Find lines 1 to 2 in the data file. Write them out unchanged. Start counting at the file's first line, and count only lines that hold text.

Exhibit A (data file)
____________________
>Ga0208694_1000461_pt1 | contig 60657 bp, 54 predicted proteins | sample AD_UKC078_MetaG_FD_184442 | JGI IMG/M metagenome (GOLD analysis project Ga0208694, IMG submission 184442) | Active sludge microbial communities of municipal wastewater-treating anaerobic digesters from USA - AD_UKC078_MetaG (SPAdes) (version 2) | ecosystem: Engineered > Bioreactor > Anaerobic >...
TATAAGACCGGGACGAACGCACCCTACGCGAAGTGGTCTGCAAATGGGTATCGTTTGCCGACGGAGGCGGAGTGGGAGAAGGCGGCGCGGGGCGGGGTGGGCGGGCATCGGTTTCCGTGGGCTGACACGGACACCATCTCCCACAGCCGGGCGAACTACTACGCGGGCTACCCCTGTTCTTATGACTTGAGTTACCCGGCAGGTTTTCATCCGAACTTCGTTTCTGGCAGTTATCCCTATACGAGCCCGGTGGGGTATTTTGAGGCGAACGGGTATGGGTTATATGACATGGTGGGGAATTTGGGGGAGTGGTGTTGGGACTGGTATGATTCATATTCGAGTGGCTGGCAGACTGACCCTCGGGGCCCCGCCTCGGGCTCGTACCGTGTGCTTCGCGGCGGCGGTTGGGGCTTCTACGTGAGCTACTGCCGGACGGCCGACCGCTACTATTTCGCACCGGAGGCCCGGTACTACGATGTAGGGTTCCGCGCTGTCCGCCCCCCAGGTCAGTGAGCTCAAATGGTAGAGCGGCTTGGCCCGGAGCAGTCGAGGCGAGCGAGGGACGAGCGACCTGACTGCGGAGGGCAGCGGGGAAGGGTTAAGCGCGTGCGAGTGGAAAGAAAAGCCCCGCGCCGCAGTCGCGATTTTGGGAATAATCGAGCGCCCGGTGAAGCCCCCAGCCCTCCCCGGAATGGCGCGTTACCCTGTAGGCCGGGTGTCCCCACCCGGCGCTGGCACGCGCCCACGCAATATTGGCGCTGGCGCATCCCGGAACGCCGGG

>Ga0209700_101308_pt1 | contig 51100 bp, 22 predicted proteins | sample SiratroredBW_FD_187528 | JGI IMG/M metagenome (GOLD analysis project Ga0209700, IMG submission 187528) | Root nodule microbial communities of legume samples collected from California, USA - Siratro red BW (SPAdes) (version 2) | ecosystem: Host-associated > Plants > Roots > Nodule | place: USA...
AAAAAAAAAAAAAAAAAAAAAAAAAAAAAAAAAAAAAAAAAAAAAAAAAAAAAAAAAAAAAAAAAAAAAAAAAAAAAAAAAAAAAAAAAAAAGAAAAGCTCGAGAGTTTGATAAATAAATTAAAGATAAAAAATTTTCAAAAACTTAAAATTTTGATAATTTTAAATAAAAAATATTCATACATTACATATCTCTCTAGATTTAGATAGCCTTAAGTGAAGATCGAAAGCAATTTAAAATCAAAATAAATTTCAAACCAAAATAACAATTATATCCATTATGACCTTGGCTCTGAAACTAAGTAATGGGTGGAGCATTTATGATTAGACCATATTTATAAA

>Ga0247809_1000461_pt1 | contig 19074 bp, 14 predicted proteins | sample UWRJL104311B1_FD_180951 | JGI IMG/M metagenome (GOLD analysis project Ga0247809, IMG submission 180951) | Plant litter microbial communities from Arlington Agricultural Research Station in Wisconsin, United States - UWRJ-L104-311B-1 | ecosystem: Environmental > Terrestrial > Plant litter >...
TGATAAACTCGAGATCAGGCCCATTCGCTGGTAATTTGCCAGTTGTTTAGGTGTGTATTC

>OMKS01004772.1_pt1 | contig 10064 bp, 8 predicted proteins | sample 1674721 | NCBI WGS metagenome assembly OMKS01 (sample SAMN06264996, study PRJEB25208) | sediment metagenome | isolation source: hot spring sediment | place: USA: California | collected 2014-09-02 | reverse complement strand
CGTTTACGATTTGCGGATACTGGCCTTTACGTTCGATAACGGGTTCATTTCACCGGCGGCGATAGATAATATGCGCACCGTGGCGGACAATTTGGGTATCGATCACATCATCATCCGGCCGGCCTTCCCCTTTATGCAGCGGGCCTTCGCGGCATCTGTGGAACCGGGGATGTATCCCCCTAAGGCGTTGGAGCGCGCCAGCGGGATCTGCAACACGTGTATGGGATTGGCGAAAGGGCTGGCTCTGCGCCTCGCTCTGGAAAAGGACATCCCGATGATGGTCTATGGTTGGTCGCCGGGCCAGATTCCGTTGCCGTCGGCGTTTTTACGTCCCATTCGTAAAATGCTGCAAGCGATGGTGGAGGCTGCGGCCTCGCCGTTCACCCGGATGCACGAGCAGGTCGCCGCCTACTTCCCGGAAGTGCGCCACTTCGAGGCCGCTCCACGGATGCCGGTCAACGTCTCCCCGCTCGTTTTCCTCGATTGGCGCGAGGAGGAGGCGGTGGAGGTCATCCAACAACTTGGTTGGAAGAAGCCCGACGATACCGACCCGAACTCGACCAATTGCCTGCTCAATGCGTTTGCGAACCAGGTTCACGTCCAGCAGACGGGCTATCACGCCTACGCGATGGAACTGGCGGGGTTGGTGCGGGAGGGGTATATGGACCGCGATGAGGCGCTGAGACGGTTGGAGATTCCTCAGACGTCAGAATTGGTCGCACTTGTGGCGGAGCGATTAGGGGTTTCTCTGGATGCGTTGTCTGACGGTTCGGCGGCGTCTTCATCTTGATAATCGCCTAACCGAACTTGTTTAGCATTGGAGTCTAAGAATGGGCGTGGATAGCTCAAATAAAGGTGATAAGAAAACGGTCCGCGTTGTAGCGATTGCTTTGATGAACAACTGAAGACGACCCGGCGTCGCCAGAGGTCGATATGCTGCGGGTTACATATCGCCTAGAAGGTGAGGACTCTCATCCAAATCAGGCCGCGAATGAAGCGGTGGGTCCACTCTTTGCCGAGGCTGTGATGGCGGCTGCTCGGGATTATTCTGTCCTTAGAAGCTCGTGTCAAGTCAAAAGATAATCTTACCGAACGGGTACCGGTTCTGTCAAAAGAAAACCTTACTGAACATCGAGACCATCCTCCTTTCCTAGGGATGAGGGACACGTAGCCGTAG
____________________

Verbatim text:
>Ga0208694_1000461_pt1 | contig 60657 bp, 54 predicted proteins | sample AD_UKC078_MetaG_FD_184442 | JGI IMG/M metagenome (GOLD analysis project Ga0208694, IMG submission 184442) | Active sludge microbial communities of municipal wastewater-treating anaerobic digesters from USA - AD_UKC078_MetaG (SPAdes) (version 2) | ecosystem: Engineered > Bioreactor > Anaerobic >...
TATAAGACCGGGACGAACGCACCCTACGCGAAGTGGTCTGCAAATGGGTATCGTTTGCCGACGGAGGCGGAGTGGGAGAAGGCGGCGCGGGGCGGGGTGGGCGGGCATCGGTTTCCGTGGGCTGACACGGACACCATCTCCCACAGCCGGGCGAACTACTACGCGGGCTACCCCTGTTCTTATGACTTGAGTTACCCGGCAGGTTTTCATCCGAACTTCGTTTCTGGCAGTTATCCCTATACGAGCCCGGTGGGGTATTTTGAGGCGAACGGGTATGGGTTATATGACATGGTGGGGAATTTGGGGGAGTGGTGTTGGGACTGGTATGATTCATATTCGAGTGGCTGGCAGACTGACCCTCGGGGCCCCGCCTCGGGCTCGTACCGTGTGCTTCGCGGCGGCGGTTGGGGCTTCTACGTGAGCTACTGCCGGACGGCCGACCGCTACTATTTCGCACCGGAGGCCCGGTACTACGATGTAGGGTTCCGCGCTGTCCGCCCCCCAGGTCAGTGAGCTCAAATGGTAGAGCGGCTTGGCCCGGAGCAGTCGAGGCGAGCGAGGGACGAGCGACCTGACTGCGGAGGGCAGCGGGGAAGGGTTAAGCGCGTGCGAGTGGAAAGAAAAGCCCCGCGCCGCAGTCGCGATTTTGGGAATAATCGAGCGCCCGGTGAAGCCCCCAGCCCTCCCCGGAATGGCGCGTTACCCTGTAGGCCGGGTGTCCCCACCCGGCGCTGGCACGCGCCCACGCAATATTGGCGCTGGCGCATCCCGGAACGCCGGG